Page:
Saturday, December 3, 2011

Fairy wasp

[above] The fairy wasp, Megaphragma mymaripenne... pictured next to a Paramecium and an amoeba at the same scale.
As they get smaller, insects can do away with many of their organs. The feather-winged beetles – twice as big as the fairy wasps, but still impressively tiny – have drastically reduced the size of their genitals, guts and breathing tubes. They have totally lost their hearts: at their size, diffusion is enough to carry liquids around their body without the need for a pump. Their wings, like those of thrips and fairy wasps, are little more than wispy strands, rather than the flat oars of most other insects. That’s all they need to paddle through thick air currents.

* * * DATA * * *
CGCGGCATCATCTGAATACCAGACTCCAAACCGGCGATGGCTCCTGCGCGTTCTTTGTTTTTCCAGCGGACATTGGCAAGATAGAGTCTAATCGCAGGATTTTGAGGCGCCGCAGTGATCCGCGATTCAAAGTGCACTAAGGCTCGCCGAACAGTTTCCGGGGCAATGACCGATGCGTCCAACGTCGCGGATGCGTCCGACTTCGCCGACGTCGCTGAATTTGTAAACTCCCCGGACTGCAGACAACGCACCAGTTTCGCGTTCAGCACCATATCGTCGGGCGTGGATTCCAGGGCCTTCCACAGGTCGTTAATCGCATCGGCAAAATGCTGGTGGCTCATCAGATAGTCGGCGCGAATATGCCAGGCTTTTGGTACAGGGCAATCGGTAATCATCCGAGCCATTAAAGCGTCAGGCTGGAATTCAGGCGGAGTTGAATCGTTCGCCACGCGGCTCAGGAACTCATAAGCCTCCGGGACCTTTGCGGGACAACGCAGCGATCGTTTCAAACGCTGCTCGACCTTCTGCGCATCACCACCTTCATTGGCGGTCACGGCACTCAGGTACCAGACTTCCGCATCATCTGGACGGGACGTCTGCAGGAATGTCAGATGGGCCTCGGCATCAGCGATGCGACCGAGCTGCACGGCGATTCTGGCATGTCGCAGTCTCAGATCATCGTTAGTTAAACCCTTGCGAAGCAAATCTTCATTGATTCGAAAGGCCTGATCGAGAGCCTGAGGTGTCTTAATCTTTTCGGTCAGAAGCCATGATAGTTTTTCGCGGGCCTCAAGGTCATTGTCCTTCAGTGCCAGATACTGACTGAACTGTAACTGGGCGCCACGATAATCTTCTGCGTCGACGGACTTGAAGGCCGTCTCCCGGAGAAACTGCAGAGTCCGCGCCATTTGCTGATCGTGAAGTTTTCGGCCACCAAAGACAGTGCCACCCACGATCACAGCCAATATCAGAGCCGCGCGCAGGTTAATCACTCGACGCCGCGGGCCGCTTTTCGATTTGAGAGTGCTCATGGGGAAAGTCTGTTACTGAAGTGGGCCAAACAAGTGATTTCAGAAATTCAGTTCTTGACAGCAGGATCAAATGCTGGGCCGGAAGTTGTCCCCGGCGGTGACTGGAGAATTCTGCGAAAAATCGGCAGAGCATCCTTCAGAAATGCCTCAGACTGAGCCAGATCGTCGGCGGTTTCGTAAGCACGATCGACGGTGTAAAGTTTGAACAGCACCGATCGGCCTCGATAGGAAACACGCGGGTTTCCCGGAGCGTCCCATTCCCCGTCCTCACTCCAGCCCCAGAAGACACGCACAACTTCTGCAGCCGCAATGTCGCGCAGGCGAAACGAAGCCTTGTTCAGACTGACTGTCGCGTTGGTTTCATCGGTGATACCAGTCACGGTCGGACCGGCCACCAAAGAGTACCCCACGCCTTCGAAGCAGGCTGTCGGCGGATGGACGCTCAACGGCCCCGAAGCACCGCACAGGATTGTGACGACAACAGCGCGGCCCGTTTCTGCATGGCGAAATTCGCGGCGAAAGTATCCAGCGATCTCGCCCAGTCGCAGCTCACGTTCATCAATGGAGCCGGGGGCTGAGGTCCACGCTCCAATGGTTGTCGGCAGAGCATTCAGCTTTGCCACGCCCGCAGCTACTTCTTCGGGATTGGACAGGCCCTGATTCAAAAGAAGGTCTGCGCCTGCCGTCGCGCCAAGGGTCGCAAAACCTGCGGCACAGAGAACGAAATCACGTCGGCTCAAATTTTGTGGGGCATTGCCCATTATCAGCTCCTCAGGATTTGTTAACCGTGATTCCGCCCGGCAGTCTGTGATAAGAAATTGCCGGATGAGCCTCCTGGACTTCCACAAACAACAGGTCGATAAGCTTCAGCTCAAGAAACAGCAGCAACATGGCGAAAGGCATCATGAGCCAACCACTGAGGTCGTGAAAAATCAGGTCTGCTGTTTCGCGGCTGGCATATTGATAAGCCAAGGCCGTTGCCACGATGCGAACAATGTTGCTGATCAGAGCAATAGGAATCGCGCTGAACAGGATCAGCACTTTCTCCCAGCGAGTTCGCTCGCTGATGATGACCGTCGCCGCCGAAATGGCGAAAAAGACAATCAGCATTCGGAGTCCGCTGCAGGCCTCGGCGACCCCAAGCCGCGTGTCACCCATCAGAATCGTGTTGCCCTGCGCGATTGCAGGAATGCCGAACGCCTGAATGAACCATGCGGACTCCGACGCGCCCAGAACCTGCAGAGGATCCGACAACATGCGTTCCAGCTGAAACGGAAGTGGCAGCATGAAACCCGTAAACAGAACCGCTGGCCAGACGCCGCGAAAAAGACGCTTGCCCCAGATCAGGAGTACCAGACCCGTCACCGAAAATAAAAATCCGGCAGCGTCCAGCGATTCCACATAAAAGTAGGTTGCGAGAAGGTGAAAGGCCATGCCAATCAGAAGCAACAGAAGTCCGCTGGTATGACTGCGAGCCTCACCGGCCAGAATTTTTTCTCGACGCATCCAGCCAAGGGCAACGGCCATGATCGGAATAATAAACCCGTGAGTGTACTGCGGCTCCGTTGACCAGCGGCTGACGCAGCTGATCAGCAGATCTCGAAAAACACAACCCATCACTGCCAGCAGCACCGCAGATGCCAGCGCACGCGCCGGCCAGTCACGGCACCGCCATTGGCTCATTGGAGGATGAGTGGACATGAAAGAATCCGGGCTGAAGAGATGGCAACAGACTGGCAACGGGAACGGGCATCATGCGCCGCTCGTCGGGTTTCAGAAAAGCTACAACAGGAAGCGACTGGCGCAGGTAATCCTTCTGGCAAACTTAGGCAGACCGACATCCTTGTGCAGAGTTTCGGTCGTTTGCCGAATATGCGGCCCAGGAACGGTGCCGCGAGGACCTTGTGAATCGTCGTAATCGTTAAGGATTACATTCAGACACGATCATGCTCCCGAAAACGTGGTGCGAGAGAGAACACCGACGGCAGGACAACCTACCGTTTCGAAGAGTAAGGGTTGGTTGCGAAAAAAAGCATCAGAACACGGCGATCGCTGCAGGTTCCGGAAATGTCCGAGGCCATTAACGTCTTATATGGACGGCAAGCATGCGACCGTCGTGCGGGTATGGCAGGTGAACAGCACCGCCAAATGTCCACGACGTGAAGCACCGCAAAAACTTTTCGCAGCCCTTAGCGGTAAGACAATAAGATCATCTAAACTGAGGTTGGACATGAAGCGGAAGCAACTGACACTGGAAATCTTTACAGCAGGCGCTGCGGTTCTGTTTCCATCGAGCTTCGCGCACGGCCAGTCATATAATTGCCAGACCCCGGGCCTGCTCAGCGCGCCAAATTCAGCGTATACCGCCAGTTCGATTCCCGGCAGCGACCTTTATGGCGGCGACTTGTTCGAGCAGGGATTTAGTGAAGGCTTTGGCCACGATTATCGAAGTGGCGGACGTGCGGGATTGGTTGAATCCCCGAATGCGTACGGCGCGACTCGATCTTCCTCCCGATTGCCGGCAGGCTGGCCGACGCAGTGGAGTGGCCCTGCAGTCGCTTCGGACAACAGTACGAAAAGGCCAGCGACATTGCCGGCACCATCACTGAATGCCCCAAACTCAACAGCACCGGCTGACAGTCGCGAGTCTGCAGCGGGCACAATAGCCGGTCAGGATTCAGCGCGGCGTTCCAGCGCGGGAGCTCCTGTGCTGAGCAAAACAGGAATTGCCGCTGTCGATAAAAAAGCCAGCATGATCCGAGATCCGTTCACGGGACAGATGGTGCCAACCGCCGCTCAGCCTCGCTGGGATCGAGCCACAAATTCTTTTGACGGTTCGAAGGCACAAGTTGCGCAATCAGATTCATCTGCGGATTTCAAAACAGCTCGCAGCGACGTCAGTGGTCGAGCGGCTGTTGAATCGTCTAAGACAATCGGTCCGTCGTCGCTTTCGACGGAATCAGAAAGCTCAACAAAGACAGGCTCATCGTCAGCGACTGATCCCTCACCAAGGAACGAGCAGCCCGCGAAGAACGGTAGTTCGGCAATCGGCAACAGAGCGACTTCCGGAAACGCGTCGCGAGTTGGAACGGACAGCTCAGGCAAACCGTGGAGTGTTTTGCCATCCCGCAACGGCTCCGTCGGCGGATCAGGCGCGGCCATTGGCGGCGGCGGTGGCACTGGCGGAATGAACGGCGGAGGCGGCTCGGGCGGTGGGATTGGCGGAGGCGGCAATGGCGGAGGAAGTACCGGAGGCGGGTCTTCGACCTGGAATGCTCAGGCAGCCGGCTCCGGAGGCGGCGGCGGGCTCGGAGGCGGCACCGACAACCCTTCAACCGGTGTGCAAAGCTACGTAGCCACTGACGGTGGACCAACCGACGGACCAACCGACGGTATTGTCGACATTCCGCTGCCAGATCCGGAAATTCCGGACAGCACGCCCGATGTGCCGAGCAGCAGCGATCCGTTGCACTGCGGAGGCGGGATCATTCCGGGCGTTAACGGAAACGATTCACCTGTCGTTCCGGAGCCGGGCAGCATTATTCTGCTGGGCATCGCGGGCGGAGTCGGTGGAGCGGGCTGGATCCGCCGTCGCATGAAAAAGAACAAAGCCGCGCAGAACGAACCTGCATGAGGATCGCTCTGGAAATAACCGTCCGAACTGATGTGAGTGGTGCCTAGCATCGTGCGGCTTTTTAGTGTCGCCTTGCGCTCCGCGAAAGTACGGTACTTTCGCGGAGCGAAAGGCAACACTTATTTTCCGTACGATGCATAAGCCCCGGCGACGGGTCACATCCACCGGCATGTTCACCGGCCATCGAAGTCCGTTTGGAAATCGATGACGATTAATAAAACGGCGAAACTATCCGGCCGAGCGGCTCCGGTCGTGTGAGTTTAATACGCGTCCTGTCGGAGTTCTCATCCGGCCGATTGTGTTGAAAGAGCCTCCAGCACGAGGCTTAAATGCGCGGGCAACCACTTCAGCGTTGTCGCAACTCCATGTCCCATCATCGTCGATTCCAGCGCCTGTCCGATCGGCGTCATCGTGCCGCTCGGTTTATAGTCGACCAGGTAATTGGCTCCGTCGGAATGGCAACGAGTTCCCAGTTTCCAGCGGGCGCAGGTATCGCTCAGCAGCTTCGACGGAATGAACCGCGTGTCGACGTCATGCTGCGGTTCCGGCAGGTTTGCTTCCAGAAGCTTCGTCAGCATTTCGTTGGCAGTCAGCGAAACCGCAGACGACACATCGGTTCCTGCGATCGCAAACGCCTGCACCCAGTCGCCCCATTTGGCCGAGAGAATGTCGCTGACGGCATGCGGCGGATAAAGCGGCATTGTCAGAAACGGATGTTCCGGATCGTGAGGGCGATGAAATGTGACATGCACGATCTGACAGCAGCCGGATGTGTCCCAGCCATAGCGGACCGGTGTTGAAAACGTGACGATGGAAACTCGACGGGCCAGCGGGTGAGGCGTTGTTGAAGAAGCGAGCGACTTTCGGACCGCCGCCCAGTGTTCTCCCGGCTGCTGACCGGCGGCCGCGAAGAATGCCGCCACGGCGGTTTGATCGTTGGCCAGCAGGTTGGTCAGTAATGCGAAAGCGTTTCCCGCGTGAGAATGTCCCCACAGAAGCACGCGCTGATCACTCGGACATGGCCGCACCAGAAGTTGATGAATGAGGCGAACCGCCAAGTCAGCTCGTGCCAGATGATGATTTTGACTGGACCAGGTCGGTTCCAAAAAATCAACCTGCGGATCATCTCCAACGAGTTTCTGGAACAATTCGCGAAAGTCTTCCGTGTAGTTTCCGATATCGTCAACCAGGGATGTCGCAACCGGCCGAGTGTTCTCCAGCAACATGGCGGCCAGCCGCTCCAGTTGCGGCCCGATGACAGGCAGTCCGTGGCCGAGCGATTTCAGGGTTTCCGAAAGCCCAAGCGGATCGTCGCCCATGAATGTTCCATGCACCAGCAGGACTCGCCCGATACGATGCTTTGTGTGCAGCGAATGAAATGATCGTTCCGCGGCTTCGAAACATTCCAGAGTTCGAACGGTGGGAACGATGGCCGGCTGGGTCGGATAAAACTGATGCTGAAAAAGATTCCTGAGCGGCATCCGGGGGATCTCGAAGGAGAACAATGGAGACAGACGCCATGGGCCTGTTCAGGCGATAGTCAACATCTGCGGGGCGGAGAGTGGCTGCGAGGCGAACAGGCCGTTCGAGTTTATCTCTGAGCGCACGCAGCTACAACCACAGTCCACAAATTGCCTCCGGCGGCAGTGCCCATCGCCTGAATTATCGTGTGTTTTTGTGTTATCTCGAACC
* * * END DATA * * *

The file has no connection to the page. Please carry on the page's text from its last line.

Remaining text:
From Not Exactly Rocket Science.

No comments:

Post a Comment